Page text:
By: Brenda Neugent
Your family can be the most important tool in your arsenal when it comes to preventing the onset of type 2 diabetes or managing existing symptoms.
Who better to encourage you to exercise, shop for healthy foods, and make smarter lifestyle choices than someone who loves you? And who better to do those things for than someone you love?
For Rev Run and his wife, Justine Simmons, the knowledge that it was up to them to serve as role models for their children and grandchildren made teaming up to raise diabetes awareness an easy choice.
Already partners on the DIY Network show “Rev Run’s Renovation,” the two are now partnered up for the Novo Nordisk AskScreenKnow.com campaign, a program devoted to raising awareness of the risk factors of diabetes to help give those who are at risk more control over their health.
(Rev Run, also known as DJ Run, is the stage name of Joseph Lloyd Simmons, one of the founding members of the famous hip-hop group Run-D.M.C. He is also an ordained Pentecostal minister.)
Rev has been the campaign’s spokesperson for the last year, and as he has started living a healthier lifestyle-“I’ve been very on top of my weight, and working out,” he said–Justine felt compelled to also make changes.
“If you do it as a family, you’ll break the cycle for the next generation,” she said.
Between them, the two have six children, three from Rev’s first marriage, and three together, as they just welcomed their first grandchild, a baby girl born just before Valentine’s Day to Rev’s oldest daughter, Vanessa.
Because they want to inspire healthy habits for their loved ones for years to come, the family now focuses on eating healthy-trading butter for olive oil, choosing fruit instead of cake despite Rev’s incurable sweet tooth-and exercising, despite Justine’s aversion to working out, to avoid developing type 2 diabetes.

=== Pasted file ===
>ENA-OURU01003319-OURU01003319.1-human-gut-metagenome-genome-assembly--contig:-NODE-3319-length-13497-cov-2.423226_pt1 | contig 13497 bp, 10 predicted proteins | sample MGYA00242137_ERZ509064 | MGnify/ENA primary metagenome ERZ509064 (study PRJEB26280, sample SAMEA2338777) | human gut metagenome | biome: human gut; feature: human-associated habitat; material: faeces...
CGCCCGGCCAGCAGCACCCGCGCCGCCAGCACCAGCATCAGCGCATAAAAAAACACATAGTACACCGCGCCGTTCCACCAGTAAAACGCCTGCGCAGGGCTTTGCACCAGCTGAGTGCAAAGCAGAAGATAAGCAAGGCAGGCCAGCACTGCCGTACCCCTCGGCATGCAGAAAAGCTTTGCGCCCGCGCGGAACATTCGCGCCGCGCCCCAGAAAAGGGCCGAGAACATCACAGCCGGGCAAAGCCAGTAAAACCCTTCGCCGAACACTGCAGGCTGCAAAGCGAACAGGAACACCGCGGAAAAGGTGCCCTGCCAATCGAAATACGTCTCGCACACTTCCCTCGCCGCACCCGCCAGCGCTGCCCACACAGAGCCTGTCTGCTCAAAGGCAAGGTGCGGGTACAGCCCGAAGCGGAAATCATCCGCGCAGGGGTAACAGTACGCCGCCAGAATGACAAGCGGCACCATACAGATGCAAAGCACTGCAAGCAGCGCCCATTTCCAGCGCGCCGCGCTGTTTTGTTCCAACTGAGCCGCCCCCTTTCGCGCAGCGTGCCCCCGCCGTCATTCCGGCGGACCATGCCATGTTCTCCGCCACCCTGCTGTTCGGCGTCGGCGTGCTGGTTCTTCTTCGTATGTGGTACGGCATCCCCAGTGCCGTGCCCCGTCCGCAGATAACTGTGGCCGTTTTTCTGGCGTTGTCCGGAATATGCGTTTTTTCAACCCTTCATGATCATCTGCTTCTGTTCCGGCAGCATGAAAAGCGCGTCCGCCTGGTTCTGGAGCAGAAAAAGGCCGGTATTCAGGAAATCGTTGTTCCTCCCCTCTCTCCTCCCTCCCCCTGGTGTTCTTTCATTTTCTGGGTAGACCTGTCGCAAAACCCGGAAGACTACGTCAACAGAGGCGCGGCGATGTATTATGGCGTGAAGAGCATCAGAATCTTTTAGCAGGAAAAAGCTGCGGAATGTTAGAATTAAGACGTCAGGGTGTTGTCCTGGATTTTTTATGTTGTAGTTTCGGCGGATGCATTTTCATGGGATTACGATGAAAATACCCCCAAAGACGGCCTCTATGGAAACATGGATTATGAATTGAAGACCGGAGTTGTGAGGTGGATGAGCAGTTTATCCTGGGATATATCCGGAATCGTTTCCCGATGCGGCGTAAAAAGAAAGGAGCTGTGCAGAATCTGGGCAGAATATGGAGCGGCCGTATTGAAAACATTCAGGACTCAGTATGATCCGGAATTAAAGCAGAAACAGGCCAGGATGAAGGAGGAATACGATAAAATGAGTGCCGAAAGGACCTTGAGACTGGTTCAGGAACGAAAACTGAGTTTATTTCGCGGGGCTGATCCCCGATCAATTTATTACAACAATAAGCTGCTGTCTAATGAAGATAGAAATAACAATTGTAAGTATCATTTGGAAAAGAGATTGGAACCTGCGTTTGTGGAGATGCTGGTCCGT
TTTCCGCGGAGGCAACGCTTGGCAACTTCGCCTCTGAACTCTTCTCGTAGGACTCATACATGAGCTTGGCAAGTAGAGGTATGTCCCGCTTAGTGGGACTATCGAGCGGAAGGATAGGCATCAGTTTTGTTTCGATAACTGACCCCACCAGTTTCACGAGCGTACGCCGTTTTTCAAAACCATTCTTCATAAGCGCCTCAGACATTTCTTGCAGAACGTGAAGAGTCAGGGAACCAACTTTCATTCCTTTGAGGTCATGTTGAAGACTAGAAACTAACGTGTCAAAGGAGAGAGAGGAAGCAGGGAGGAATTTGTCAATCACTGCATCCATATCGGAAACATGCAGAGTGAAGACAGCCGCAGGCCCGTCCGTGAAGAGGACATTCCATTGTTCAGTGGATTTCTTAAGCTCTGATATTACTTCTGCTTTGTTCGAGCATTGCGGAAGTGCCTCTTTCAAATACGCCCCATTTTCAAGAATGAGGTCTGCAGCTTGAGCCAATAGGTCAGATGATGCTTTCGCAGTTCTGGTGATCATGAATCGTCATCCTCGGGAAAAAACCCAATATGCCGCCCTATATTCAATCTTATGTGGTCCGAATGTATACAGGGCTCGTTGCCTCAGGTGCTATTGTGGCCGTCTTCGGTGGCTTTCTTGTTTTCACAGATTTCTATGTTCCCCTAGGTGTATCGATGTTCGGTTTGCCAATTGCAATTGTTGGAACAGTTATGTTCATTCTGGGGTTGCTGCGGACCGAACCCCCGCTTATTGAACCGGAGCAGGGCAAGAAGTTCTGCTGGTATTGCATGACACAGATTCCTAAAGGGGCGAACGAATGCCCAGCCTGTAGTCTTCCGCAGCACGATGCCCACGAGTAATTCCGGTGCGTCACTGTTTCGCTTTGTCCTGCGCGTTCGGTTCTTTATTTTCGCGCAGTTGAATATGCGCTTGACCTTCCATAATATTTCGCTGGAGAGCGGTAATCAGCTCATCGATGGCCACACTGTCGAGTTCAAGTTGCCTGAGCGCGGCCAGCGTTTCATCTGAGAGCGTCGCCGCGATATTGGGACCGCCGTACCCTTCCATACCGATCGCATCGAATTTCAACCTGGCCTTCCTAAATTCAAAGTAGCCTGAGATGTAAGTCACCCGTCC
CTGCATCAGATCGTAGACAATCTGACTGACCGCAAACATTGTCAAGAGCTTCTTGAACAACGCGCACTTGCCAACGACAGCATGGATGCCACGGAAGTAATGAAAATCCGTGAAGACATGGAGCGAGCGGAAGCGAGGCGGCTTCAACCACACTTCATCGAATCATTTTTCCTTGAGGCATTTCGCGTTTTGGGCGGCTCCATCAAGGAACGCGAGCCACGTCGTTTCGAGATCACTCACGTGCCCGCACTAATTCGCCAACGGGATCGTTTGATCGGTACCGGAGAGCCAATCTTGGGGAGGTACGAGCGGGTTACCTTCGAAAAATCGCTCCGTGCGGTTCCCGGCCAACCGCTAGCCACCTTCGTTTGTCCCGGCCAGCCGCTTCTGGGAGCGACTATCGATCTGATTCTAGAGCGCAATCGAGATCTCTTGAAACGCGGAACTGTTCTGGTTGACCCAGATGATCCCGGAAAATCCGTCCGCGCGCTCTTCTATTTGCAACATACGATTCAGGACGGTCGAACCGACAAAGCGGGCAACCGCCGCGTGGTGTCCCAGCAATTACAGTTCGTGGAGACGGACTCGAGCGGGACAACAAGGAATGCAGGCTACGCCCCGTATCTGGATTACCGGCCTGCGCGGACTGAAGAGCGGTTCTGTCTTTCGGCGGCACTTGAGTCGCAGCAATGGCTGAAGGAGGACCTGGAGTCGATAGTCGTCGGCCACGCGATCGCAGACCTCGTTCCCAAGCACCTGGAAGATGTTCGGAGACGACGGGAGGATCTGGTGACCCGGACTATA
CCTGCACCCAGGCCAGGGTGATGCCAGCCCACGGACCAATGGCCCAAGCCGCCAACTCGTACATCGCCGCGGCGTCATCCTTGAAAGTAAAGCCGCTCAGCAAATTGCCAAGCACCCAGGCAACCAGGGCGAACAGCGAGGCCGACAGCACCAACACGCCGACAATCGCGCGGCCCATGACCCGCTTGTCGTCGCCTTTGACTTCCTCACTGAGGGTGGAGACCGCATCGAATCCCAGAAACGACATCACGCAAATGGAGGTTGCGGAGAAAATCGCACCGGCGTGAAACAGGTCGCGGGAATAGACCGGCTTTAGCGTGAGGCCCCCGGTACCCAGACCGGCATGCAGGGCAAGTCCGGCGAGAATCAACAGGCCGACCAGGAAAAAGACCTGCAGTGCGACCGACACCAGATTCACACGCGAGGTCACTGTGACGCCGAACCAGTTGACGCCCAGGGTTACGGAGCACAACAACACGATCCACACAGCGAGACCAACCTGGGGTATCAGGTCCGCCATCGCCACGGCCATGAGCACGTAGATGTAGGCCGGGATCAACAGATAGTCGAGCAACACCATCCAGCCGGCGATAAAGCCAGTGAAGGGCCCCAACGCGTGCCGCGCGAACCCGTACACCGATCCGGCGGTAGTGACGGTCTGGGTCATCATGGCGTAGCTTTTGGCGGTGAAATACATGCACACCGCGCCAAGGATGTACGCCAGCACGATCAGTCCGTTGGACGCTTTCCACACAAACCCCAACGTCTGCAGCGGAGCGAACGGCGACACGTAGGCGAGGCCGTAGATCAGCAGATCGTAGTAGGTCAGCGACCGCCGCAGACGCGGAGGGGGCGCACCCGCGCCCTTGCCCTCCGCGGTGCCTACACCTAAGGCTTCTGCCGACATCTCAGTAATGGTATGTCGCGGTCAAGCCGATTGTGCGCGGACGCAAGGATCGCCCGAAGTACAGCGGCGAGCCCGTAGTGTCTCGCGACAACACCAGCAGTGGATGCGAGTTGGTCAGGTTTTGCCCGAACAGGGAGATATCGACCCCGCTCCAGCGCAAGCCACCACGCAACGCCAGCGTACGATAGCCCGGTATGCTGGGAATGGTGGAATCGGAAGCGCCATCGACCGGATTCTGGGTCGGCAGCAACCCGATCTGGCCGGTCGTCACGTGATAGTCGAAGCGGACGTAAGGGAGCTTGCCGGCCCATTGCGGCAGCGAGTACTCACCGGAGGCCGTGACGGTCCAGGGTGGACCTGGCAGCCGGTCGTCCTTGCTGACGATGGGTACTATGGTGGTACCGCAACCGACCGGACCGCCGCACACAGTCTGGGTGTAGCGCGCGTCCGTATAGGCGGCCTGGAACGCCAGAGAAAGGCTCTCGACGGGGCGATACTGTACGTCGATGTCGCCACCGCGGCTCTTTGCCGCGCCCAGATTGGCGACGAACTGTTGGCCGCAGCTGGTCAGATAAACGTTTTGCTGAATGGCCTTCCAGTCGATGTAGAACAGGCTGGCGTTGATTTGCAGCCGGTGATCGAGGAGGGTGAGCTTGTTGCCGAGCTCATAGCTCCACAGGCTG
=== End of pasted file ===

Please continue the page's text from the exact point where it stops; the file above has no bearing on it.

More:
“It’s important to stop the cycle, and it helps to do it as a team,” said Justine. “I hate working out, I’m not going to lie. But I want to be around for my kids and grandchildren. And that’s how you can break the chain.”
Type 2 as a Family Thing
Both have a paternal history of type 2 diabetes. Justine’s father is diabetic, as are many other members of her immediate family, and Rev’s father developed diabetes before he passed away-and as African-Americans, both faceg a much higher risk of developing the disease.
“As African-Americans, we are twice as likely to get diabetes,” said diabetes educator Jeannette Jordan, adding that in a room of six African-Americans, one will have diabetes, and that number is projected to grow. Also, African-Americans are more likely to develop kidney disease, more likely to experience blindness, and more likely to suffer lower-limb amputations, making diabetes awareness all the more critical.
“If we do nothing, our family history will impact our family’s future,” said Rev, who also appreciates the opportunity to raise awareness among his fan base.
“I am here to talk to people, to use my power and celebrity for something even greater,” said Rev, whose birthday falls on World Diabetes Day. “And I take it very seriously.”
The campaign is particularly vital since many of those who have diabetes don’t know it, and with each passing day are putting their health and wellness at risk.
“If people have diabetes, it can be managed,” said Jordan, adding that earlier detection can also prevent or delay complications such as foot and eye problems, among the most common complications related to diabetes.
Too, knowing whether or not you have diabetes restores control over your health.
“So many times people develop this fatalistic viewpoint, ‘my father had diabetes,’ or ‘my grandfather had it, so I will have it too,’ but it’s totally preventable,” said Jeanette. “And the earlier you know, the earlier you can do something about it.”
Small steps–a 20-minute daily walk combined with improved eating habits, experts say-can make a big difference in preventing or controlling diabetes, especially when making those changes as a family.
Healthy recipes, a guide to talking with your family about diabetes and a risk assessment test are available at Novo Nordisk’s AskScreenKnow.com site (http://www.askscreenknow.com/).
Those who take the risk assessment test, a short test determining risk factors that takes less than 60 seconds, will be entered into a sweepstakes to win a chance to meet Rev Run and Justine and take a private tour of their home, along with a two-day, one-night stay in New York City for two, which includes a meeting with a diabetes educator.